Thus it was that on a golden morning in May, Edouard de la Barbe Bleue sailed out of the landlocked harbor of St. Thomas toward the supreme adventure of his life. Tall and straight he stood upon the quarter deck of the trim little schooner Mon Desir. Behind him, the, greenly-molded hills rose up against a cloud‑flecked sky. At the waterfront the thick red walls of the fort showed a gunning menace of cannon teeth. The red-tiled houses clustered round it under parasol fringes of coco palms and waving banana leaves. And high upon Eastern Hill, his tower, like a castle from .a gargantuan chess game, stood in superb isolation. The wind blew his sleek black hair from around his olive-.hued face.
“Oh, Mon Dieu,” he breathed aloud. “How good is the sea wind once more! To be rid of clutching white hands outstretched for jewels is like escaping from an ant hill! Perhaps somewhere in this world is a woman whose heart and soul are true. But very like I shall never find her!”
Down through the blue waters of the Caribbean sailed the swift little schooner, as deceptively gentle in appearance as a smiling lady of the Borgias with a poison ring upon her finger. Flying fishes skimmed out from under the prow like handfuls of silver flung by some prodigal buccaneer. And the little waves wore tightly-curled whitecaps like the curls on a courtier’s wig.
It was off the coast of South America that the lookout sighted a Spanish caravel beating up into the wind from Cartagena. Buxom and stately as a Doña in court costume, serenely conscious of her size Wand power she seemed as she came over the horizon. And indeed, the schooner Man Desir looked no larger than a small black puppy gamboling along to rub noses with a huge white horse.
But Edouard de la Barbe Bleue knew perfectly the weakness of those great Spanish vessels. The cannons were so high and so rigidly fixed that their muzzles could not be lowered to fire upon a smaller craft that once evaded their range. They were awkward and wallowing, furthermore, and the crews upon them were indifferent fighters. He marveled, as many have marveled since, that it should have been the Spaniards who so audaciously entered and claimed the New World for their own, performing unheard‑of feats of gallantry and daring in Mexico, Peru, and Chile.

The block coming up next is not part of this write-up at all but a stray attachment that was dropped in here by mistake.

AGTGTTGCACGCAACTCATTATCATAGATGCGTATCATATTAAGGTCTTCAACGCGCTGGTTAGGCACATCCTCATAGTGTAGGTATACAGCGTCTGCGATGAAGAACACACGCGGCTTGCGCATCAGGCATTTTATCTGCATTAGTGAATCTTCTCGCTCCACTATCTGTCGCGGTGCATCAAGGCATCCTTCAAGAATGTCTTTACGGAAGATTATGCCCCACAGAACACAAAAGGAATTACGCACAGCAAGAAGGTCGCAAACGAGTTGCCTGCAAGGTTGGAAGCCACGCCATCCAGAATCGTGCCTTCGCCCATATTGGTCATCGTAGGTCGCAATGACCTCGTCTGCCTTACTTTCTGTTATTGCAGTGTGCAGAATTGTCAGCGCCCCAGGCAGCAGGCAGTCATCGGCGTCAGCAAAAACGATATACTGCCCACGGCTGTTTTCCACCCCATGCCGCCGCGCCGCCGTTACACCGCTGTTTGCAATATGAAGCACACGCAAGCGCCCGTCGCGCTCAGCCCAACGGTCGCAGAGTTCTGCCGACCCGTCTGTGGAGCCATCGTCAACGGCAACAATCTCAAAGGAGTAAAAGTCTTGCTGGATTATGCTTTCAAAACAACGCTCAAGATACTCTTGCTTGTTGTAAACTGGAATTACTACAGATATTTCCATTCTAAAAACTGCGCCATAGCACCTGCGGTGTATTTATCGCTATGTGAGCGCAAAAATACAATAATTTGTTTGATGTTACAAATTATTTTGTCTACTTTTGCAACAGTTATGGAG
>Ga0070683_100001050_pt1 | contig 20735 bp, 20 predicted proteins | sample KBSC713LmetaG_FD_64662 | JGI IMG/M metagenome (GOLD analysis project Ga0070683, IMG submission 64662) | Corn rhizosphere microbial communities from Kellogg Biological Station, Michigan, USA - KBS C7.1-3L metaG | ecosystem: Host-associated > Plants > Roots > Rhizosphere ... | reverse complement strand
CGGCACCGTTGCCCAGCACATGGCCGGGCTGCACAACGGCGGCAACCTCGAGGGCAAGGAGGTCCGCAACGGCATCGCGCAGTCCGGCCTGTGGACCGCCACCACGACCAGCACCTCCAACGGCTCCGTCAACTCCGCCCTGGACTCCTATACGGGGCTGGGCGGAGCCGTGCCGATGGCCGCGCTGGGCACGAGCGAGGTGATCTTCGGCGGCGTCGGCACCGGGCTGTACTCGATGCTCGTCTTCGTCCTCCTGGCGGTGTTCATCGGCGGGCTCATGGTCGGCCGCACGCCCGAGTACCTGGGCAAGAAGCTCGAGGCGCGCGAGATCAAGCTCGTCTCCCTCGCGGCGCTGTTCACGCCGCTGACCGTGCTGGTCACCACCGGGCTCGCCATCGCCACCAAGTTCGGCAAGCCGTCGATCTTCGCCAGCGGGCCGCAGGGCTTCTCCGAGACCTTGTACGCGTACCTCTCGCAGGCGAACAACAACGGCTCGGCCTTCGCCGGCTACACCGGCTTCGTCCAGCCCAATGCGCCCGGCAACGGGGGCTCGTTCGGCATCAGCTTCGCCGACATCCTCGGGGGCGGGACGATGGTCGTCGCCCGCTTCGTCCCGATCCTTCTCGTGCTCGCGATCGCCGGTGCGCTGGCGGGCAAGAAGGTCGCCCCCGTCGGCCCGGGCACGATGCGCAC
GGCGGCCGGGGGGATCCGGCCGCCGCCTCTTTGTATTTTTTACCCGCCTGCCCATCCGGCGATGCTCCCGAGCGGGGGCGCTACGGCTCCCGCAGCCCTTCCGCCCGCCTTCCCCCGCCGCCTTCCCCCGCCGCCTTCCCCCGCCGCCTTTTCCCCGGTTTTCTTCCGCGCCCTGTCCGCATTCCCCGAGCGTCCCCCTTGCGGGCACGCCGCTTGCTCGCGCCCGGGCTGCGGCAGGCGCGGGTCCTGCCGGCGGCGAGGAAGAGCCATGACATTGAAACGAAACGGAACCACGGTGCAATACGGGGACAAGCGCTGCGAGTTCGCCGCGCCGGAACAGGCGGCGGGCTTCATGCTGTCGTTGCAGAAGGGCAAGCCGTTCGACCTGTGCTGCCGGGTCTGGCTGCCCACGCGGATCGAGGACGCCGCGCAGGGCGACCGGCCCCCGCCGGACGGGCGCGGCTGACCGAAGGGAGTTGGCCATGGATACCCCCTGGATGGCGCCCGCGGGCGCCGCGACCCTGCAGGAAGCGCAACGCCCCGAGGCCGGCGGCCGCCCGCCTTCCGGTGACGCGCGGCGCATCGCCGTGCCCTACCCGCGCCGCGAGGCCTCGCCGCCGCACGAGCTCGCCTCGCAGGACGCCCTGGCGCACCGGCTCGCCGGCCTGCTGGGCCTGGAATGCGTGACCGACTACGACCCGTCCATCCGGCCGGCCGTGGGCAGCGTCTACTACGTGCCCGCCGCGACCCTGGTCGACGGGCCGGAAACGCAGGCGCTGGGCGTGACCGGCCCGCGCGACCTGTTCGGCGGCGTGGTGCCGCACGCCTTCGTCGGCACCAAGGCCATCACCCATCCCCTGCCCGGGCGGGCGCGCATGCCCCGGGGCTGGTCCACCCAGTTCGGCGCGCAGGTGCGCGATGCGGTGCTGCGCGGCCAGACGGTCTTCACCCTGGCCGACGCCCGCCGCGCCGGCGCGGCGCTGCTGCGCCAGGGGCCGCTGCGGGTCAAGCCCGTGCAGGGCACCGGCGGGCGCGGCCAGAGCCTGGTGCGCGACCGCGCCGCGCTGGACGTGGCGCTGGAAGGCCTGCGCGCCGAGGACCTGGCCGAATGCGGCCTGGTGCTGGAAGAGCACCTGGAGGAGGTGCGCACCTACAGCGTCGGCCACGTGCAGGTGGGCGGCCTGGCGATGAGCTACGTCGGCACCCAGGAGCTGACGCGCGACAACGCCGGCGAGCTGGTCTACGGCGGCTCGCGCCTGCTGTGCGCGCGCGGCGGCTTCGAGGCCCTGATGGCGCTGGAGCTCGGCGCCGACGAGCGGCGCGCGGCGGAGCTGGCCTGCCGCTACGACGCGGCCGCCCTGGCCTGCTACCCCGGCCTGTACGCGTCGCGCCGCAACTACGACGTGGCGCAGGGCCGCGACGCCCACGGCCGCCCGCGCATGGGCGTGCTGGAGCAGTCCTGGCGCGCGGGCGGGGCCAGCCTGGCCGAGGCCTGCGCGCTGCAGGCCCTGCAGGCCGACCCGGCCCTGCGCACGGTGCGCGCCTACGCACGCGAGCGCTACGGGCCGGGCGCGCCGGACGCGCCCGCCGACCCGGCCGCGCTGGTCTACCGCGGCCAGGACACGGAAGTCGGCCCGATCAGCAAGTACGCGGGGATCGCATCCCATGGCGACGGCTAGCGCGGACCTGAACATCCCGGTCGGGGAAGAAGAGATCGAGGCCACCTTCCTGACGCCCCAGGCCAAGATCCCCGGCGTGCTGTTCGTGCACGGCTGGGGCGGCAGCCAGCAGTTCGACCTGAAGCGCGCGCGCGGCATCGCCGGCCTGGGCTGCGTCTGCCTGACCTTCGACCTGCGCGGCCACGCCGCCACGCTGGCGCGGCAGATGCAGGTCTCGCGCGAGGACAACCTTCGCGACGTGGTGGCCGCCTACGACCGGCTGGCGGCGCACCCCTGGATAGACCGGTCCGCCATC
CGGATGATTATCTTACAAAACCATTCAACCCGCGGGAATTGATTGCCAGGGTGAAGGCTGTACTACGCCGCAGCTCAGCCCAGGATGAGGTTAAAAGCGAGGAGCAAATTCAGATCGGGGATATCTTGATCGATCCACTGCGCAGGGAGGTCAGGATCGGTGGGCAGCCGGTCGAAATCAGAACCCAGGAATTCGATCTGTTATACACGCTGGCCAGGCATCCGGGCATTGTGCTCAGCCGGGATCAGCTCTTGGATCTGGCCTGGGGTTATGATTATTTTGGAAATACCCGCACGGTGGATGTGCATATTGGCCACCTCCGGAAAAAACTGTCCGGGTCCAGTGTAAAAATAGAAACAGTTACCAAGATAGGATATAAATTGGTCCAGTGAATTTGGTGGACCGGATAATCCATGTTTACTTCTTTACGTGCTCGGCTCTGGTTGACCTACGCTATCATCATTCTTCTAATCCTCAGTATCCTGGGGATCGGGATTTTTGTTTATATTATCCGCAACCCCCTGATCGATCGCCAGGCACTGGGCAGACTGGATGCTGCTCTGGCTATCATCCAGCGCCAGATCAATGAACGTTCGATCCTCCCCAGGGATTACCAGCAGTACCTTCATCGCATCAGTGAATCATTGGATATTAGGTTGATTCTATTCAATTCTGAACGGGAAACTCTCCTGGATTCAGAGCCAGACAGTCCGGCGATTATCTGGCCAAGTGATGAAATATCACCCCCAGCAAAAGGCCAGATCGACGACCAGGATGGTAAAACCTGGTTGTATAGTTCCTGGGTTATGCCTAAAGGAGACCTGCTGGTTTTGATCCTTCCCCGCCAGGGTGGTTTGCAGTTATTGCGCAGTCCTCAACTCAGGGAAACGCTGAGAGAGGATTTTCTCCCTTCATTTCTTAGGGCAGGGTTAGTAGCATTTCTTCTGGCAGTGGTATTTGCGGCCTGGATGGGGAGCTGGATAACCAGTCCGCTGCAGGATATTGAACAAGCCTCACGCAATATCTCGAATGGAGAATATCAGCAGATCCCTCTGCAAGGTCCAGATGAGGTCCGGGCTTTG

Straight came the haughty caravel, not even deigning to dip her fluttering banners in salute to the small, innocent‑looking craft that drew near with such swiftness and persistence. But the swivel guns of Mon Desir spoke sharply, a belching salutation that crashed into the looming hull at the water line. The great Spanish vessel shivered and lurched, like an antlered stag nipped by the teeth of a fierce wolfhound.
All too late those in command of her tried to draw away and lower the carronadas for a broadside. On the great castled decks all was yelling confusion. Officers shouting out contradictory orders, scared seamen running to and fro; the capitan vainly cursing and trying to make himself heard above the din.
Below, in the great cabin of state, two women listened with bated breath to the muffled din of battle preparation. The older Doňa, with blanched cheeks and eyes that were ghastly .pools of black terror knelt before a carved crucifix and prayed hysterically. The other, a young, tall, dark‑haired maiden with deep, frowning eyes black as witchcraft, stood tense and motionless, her hands clasped tightly over the black velvet bodice of her panniered gown.
The kneeling Doña cried out wildly, “This is punishment from Heaven sent upon us for thy willful stubbornness!”
The maiden stared down at her, and something like a shadowy, scornful smile stirred upon her pale lips. “You worship a vengeful heaven then, Senora, my step‑mother! Because I rebel at a distasteful marriage, is it that which has brought these bucaneros upon us?”
From above came the belated roar of the carronada, and then the dreadful cries of men fighting and the clash of steel on steel.